The Korean Times reports the arrest of a pair of hackers over the weekend on DDoS charges.
According to prosecutors, the pair, Lee and Park, operated a gambling website on behalf of a crime gang. In an effort to boost traffic to their own site, they used a 50,000-strong botnet to overload 109 rival sites during November and December 2010.
A botnet, of course, is a collection of malware-infected computers (often called "zombies") which can remotely be instructed to initiate network-related activity. Sending spam is a common criminal task for which zombies are used; visiting targeted websites deliberately to waste their bandwidth is another.
Since most web requests look alike, distinguishing the web hits of malevolent time-wasters from those of potential customers can be tricky. Sites which don't usually get a large number of simultaneous requests often aren't built to sustain heavy load.
Prosecutors also allege that Lee, who runs a server rental company - ironically the sort of outfit to which many websites outsource their operation, assuming that cloud-style services are better placed to resist attacks - DDoSed a prospective customer in retaliation for not signing up with him.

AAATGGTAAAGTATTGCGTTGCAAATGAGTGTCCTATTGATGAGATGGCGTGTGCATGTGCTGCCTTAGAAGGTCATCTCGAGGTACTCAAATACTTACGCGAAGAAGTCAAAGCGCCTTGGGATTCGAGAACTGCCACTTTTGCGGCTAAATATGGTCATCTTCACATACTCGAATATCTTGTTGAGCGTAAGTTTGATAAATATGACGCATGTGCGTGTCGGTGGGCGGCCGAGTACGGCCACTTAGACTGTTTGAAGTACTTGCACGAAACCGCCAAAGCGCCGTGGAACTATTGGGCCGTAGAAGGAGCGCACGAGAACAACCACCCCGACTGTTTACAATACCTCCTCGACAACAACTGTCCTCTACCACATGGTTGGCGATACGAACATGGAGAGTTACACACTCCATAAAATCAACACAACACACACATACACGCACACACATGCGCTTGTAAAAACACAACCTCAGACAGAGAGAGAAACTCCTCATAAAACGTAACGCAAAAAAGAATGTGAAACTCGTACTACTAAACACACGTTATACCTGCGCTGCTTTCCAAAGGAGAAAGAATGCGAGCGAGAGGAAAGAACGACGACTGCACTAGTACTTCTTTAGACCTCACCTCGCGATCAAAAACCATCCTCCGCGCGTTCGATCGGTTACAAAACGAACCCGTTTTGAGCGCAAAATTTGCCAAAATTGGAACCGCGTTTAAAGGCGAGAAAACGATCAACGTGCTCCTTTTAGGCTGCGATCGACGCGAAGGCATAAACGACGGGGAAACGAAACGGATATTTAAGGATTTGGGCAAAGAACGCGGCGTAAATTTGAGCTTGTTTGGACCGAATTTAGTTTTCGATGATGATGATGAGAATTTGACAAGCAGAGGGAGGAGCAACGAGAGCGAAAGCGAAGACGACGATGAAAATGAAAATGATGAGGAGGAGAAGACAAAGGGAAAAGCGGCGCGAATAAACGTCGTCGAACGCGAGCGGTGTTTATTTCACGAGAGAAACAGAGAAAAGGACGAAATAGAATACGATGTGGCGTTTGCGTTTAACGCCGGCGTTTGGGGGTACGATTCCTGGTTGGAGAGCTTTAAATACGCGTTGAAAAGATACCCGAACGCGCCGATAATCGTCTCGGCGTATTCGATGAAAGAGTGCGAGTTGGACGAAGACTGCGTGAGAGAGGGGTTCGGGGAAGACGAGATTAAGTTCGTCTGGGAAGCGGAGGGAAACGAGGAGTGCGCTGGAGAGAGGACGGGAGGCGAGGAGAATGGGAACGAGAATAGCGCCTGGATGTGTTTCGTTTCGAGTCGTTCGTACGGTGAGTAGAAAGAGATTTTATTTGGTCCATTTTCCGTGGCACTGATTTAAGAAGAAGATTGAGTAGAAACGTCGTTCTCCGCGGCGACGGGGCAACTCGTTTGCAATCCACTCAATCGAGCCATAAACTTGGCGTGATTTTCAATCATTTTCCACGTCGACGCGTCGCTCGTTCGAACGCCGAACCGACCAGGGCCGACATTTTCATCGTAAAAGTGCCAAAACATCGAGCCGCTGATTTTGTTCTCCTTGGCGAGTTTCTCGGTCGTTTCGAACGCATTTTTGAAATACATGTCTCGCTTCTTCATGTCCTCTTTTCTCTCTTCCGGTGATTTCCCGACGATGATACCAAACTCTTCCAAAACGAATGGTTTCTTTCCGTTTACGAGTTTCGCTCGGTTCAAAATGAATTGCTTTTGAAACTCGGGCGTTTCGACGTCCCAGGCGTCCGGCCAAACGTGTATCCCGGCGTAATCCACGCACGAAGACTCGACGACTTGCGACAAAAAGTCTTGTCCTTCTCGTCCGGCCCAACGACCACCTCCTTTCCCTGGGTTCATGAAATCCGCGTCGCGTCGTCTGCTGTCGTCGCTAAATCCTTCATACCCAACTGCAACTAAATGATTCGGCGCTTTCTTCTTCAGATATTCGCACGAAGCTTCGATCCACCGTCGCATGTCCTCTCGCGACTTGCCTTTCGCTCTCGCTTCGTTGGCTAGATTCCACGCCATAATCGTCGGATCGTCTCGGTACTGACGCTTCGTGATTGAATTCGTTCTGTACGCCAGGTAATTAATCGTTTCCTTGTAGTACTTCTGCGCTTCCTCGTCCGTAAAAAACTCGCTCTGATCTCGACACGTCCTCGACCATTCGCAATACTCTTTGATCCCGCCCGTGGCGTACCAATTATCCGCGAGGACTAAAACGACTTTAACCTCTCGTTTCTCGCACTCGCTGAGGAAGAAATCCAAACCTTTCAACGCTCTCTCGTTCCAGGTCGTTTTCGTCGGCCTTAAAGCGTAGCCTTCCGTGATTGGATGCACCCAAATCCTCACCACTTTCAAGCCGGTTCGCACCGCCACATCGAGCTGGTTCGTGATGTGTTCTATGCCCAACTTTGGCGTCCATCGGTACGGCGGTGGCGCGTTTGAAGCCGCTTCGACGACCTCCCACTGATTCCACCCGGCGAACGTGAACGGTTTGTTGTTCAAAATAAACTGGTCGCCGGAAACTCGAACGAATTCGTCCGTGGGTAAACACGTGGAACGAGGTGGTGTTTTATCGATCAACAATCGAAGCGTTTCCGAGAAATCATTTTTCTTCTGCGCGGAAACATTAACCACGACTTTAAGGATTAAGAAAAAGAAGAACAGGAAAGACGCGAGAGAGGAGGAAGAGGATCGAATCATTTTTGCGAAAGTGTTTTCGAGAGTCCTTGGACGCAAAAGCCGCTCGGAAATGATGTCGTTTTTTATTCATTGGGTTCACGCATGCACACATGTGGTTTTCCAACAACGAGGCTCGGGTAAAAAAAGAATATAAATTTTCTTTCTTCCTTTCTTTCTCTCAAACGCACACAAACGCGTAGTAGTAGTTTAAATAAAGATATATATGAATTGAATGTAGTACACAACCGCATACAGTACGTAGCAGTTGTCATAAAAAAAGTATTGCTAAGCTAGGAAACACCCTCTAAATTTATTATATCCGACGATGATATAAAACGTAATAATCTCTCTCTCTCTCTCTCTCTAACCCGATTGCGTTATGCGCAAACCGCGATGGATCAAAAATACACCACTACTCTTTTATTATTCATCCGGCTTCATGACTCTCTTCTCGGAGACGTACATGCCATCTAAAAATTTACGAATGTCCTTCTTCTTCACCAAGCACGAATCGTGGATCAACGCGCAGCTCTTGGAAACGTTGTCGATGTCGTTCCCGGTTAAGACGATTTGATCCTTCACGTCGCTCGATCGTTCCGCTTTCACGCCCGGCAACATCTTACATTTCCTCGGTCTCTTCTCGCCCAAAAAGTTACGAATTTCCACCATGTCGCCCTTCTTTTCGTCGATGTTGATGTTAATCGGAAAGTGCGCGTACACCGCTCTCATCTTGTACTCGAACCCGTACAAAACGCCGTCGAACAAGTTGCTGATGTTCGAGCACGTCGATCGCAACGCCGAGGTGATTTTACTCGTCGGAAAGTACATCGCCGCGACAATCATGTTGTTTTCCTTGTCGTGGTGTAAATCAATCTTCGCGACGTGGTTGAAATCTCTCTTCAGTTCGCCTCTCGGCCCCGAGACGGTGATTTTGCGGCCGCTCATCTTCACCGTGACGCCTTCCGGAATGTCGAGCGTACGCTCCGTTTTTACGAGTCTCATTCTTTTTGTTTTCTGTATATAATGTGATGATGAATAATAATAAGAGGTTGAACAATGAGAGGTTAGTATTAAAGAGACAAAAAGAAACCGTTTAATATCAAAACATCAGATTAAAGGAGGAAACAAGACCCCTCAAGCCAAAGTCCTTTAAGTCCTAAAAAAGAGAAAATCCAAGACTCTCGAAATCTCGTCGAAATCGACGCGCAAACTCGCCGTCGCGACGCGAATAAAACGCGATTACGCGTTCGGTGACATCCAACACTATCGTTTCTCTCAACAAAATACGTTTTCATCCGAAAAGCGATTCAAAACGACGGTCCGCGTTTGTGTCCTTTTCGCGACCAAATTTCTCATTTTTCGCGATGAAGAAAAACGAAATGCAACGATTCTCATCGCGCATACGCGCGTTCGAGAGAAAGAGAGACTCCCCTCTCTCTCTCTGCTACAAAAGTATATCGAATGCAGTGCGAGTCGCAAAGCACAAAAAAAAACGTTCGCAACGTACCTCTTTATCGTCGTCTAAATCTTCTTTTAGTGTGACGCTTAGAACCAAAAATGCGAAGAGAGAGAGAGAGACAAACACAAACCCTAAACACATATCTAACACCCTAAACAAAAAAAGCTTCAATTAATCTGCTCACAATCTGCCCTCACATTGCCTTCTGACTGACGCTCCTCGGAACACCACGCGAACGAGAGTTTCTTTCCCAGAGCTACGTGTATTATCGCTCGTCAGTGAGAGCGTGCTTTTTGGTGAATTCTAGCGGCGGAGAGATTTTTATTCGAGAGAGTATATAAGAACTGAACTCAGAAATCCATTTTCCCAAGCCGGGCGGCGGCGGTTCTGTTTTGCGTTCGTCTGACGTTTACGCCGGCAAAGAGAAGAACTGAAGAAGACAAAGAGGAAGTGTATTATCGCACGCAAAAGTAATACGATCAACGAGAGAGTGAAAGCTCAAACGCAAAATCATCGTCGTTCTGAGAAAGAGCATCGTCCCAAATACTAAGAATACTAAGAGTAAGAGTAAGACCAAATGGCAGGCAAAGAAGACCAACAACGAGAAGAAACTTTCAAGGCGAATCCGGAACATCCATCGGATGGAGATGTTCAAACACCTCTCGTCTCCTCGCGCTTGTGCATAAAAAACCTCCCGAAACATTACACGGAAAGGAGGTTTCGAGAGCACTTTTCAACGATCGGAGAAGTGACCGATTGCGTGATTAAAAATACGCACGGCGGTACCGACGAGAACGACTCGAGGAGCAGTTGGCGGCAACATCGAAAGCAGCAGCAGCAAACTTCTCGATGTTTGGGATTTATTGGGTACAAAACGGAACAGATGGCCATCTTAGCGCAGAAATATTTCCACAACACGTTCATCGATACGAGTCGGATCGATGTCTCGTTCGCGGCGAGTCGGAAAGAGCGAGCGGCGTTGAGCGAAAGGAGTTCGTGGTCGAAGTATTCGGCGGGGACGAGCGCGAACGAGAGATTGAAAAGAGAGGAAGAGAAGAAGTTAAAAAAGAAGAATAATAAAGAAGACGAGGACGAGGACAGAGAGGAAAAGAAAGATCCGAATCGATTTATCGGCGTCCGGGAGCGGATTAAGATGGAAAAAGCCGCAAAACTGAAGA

Some simple warnings come out of this:
* Make sure your PC isn't infected with malware. Otherwise, it might be aiding and abetting criminal activity. In most countries, you can't yet be prosecuted for unknowingly having a zombified computer, but you may get cut off by your ISP - and quite rightly, too! The "offence" will be that you failed to act for the greater good of everyone else on the internet.
* If you're flirting with joining the ranks of the cybervandal group Anonymous when it urges people to join in DDoS attacks, typically in an effort to deny free speech in an effort to protest the denial of free speech, don't assume that you won't get caught. And don't expect much sympathy if you do.
* DDoSing a prospective customer is a high-risk sales technique.